Canary in the coalmine

climate change grief Aug 10, 2021

Singing a song of loss

I can't do the work I do without taking time to talk about how I feel about the world right now. Now, as the headlines tell us that like so many species before us, humanity is on the ‘red list’, we are a species facing its own decline.

For many years, I worked in conservation. I was fortunate and privileged to work for the Royal Botanic Gardens of Kew. From there I went to work for the United Nations Environment Program. I was part of a team creating a study to make an economic case for conservation of nature. We had to show the cost to human, environmental and biodiversity wellbeing if we didn't take notice of, and work within, the delicate and myriad interconnections of the animate and inanimate.

We wanted to make a difference. We'd seen reports that had gone before ours, gathering dust on government shelves. This was 2008, and we thought that maybe this time we could be a catalyst for change because we could see how urgently that change was needed. Surely action will be taken this time, we said.

The study was called TEEB, The Economics of Ecosystems and Biodiversity. Every day data poured over my desk: so much loss, so much ignorance, so much greed. A tsunami of fear washing to the floor. I would lie awake at night with my heart pounding in my chest as I saw a picture of the future unfolding before us. Please may this be different, I prayed.

 That was over a decade ago.

 The data we saw then showed impacts of deforestation, loss of topsoil, water pollution, and then more water pollution. We saw coral dieback, air pollution, species loss; the complete cause and effect and interplay of decline of ecosystem and climate health with human and economic health. We saw how every collapse and extinction is connected.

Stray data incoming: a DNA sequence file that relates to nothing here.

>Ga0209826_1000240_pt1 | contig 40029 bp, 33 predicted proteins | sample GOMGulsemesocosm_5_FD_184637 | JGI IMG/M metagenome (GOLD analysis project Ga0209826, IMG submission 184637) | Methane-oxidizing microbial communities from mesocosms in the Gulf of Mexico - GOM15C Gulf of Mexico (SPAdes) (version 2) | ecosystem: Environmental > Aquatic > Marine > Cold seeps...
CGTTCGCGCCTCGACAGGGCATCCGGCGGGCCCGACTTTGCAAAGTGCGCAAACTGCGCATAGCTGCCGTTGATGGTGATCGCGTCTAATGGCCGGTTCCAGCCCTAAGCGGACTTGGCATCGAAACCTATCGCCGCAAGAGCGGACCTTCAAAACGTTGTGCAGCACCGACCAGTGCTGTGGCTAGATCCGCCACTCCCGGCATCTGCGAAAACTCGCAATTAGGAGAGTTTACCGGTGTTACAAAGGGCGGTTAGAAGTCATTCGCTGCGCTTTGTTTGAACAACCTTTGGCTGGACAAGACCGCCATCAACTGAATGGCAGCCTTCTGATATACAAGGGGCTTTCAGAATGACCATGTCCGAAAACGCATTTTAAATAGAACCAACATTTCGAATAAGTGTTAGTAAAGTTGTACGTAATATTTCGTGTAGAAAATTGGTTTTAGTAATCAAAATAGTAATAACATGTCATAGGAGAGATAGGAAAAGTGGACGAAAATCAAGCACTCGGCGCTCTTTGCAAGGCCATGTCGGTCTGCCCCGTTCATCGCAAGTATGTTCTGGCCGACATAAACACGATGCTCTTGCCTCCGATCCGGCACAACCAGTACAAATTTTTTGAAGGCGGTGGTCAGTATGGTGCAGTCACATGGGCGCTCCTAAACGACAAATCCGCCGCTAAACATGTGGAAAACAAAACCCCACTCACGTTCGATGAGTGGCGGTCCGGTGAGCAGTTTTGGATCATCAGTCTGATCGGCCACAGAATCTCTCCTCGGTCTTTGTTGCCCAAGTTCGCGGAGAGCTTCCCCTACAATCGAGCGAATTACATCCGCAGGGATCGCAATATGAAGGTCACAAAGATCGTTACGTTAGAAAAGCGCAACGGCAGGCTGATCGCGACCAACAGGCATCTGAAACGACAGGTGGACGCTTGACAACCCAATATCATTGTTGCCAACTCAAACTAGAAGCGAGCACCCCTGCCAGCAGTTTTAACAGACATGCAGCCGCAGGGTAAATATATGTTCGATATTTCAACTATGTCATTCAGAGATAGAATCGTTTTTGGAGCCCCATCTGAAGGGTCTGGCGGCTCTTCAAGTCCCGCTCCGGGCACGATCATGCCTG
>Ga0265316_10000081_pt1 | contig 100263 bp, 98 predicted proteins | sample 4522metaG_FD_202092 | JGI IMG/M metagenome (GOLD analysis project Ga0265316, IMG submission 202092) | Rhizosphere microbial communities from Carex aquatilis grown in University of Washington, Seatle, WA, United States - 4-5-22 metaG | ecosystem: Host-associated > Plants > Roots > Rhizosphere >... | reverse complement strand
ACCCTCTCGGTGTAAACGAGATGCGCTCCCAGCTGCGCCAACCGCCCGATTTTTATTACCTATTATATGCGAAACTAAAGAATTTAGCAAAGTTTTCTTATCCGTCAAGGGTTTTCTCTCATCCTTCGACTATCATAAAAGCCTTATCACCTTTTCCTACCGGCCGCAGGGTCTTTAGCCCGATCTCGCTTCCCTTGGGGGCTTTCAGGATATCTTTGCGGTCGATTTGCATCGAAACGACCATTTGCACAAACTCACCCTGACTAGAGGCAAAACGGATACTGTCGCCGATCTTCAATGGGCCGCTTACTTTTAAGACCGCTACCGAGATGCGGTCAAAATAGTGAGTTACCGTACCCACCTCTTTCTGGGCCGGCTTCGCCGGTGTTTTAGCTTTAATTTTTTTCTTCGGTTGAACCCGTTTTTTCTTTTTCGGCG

We could see the sceptre of uninhabitable regions arising. We glimpsed the enormity of 'climate migration'. We could see tipping points like boats on the horizon, traveling towards us at speed. We were told not to scare people. Yet we were already scared half to death.

 We met with policymakers and businesspeople and those we elect to act in our best interests. We had well-intentioned conversations in conference halls. This required us to jump on planes: one plane after another, after another. A vapor trail of despair started to follow me.

Ten years prior to working at the UN, my studies in sustainable technology showed me what has happened since the onset of the industrial revolution in terms of impacts of emissions, the canary was already in the coalmine singing its song of loss. I remember feeling fear.

 In the late 1700s, the extraordinary scientist and explorer, Alexander von Humboldt  loudly called for action as he could see no good would come of the rapid rate in deforestation and other man-made impacts that messed with the integrity of functioning systems. He called for change.

 In the 12th Century, the abbess Hildegard von Bingen wrote that if we lived in a way that was disconnected from Nature, the seas would rise and swallow cities. She saw the future.

 And now here we are. We experience pandemic, flood, fire, famine. Another extinction, another ruined crop. Another community on the move.

 With a deep sense of ecological grief, I returned home to New Zealand. I wasn't as brave as my colleagues who could face these facts day after day. But I knew like me they were hurting. I thought maybe I could do something here to contribute to the change we need in this place. Surely here would be different.